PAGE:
However there is also a common worry that has taken daughters’ mothers into storm; meaningless demands mostly from the groom families who wants the girl to be very much beautiful, tall and of course not more than 25 years. The drawing-room culture has really victimized the girls and at times the process is so annoying that it leaves a bad scar on one’s mind. Asra Tariq, a business student at Biztek Institute reveals that she has been rejected due to her dark complexion or at times her ‘being too much thin’ becomes a hindrance. These rejections make her mother more irritating and that in a circle makes her too.

Besides Tariq also adds that there were three times when her rishta were accepted but then after a while they find some other flaws and it ended abruptly. This made her depressed and because of which, she also tried to commit suicide due to the depressive environment prevailed at home; although she survived.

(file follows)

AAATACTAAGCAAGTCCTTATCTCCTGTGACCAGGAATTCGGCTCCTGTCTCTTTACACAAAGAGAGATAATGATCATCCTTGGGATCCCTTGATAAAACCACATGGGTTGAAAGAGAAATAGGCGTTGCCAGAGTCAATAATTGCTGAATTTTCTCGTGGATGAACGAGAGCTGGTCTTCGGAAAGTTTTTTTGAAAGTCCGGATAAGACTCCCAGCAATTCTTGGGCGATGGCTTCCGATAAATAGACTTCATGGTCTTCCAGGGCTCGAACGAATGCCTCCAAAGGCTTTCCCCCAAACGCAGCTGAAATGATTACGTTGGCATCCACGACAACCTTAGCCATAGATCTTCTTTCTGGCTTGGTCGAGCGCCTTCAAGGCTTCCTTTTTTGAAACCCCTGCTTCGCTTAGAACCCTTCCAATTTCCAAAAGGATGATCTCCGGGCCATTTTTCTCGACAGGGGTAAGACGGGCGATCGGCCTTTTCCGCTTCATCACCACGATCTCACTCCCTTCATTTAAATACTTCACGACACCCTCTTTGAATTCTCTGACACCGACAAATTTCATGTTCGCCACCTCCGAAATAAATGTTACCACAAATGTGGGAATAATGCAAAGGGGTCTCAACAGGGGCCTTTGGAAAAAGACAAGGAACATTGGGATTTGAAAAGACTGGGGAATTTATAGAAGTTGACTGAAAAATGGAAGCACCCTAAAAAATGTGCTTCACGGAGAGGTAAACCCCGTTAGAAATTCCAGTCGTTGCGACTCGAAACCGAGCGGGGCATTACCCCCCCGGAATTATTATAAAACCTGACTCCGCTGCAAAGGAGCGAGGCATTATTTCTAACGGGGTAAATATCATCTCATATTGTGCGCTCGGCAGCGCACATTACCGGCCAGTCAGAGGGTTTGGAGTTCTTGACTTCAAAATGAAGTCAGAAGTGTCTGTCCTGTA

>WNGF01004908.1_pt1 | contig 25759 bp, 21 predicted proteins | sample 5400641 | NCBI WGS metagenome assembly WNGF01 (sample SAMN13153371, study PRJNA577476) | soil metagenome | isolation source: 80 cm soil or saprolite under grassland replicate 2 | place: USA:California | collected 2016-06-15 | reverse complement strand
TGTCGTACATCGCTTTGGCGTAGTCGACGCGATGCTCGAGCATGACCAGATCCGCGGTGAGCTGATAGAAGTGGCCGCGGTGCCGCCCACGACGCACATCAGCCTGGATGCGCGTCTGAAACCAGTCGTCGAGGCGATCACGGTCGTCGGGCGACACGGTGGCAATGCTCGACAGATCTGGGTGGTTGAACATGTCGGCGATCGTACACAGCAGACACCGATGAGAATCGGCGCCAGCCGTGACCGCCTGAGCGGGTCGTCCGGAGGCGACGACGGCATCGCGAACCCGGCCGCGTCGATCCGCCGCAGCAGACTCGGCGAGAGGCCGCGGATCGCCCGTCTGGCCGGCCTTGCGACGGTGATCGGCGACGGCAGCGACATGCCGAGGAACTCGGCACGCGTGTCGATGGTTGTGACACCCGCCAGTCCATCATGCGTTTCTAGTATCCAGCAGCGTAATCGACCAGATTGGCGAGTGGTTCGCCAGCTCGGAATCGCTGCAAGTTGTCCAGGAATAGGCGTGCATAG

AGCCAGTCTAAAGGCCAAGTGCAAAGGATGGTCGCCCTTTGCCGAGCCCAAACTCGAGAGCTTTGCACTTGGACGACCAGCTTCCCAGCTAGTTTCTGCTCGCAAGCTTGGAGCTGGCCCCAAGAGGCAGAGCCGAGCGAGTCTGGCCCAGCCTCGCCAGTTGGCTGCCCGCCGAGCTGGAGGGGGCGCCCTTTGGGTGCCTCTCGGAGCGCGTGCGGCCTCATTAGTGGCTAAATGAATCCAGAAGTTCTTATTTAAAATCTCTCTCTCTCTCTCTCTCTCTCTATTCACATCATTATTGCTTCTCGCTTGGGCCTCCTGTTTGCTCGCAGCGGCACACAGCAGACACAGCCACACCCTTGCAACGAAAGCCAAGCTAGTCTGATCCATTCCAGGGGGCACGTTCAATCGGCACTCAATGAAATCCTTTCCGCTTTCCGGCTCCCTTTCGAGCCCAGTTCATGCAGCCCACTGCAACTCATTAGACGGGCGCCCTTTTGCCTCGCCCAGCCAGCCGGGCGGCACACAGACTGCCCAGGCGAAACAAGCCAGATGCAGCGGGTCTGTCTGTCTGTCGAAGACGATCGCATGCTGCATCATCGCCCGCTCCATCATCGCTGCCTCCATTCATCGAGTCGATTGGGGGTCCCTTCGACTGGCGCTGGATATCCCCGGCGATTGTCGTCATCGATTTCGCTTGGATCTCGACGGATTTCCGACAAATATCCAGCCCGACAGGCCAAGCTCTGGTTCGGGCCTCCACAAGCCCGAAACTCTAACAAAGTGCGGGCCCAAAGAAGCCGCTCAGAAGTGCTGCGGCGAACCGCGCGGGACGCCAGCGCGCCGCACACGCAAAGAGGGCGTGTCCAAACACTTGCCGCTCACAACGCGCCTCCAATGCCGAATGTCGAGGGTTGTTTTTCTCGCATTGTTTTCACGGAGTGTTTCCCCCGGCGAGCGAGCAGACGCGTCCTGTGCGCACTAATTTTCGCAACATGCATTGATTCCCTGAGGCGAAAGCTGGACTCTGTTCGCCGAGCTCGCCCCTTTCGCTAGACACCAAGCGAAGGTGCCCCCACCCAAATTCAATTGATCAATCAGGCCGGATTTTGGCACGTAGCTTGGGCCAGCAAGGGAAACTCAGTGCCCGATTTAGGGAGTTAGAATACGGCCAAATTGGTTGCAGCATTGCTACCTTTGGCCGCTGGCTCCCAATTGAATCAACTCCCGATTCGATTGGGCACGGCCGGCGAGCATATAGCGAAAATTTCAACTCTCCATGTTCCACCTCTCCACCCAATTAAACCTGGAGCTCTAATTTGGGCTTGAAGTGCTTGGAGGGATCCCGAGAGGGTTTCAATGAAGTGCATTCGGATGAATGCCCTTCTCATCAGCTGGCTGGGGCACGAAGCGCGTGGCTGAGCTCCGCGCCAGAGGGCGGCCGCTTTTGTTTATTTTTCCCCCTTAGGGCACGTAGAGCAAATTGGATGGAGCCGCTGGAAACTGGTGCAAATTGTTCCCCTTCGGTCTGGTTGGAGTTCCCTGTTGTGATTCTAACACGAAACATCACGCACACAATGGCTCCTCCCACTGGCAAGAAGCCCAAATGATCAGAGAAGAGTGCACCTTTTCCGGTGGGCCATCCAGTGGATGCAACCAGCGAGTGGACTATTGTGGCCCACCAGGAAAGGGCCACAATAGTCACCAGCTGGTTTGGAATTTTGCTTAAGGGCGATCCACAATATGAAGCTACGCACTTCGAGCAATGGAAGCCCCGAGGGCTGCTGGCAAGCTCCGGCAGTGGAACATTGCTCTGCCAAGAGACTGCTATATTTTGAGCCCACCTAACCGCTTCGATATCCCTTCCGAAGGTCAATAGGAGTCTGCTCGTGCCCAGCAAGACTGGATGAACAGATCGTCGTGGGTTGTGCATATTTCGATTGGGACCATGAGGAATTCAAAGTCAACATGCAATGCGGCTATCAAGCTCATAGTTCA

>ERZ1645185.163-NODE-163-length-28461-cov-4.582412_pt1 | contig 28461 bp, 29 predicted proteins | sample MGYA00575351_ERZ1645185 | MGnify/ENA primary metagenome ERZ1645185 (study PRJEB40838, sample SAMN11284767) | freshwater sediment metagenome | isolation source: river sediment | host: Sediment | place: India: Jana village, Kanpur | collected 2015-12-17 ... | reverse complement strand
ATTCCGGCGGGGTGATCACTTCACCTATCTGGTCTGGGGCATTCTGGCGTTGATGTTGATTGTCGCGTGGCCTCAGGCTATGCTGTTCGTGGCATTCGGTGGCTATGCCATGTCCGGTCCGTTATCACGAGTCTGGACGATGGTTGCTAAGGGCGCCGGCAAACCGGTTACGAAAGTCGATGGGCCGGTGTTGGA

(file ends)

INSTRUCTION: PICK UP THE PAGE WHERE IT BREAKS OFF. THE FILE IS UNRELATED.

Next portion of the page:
While talking to Sabeen Jawed, a psychologist and former Human Resource Manager at Visionaries regarding the depression in unmarried girls and an outlook of families towards this syndrome, she opines that this depression in girls is due to the constant family pressure and she further says that if she does counseling of the girl; it is no use until and unless the girls’ family does not support or be there for their daughters. On the other hand, Jawed urges that family counseling is important to tackle this situation. Whereas a society, you need to have a focus group session in which one person should facilitate the problems and give strength to each other.

Moreover, Jawed says: “It is not easy to change the outlook of the society towards the matrimony, as there is a dichotomy that from childhood you are being told that it is all God’s wish, so why need to fret on this matter.” Having said that, one should have a strong belief that whatever God decides it is better for us, and instead of getting anxious, one needs to embrace the new avenues of life, states Jawed.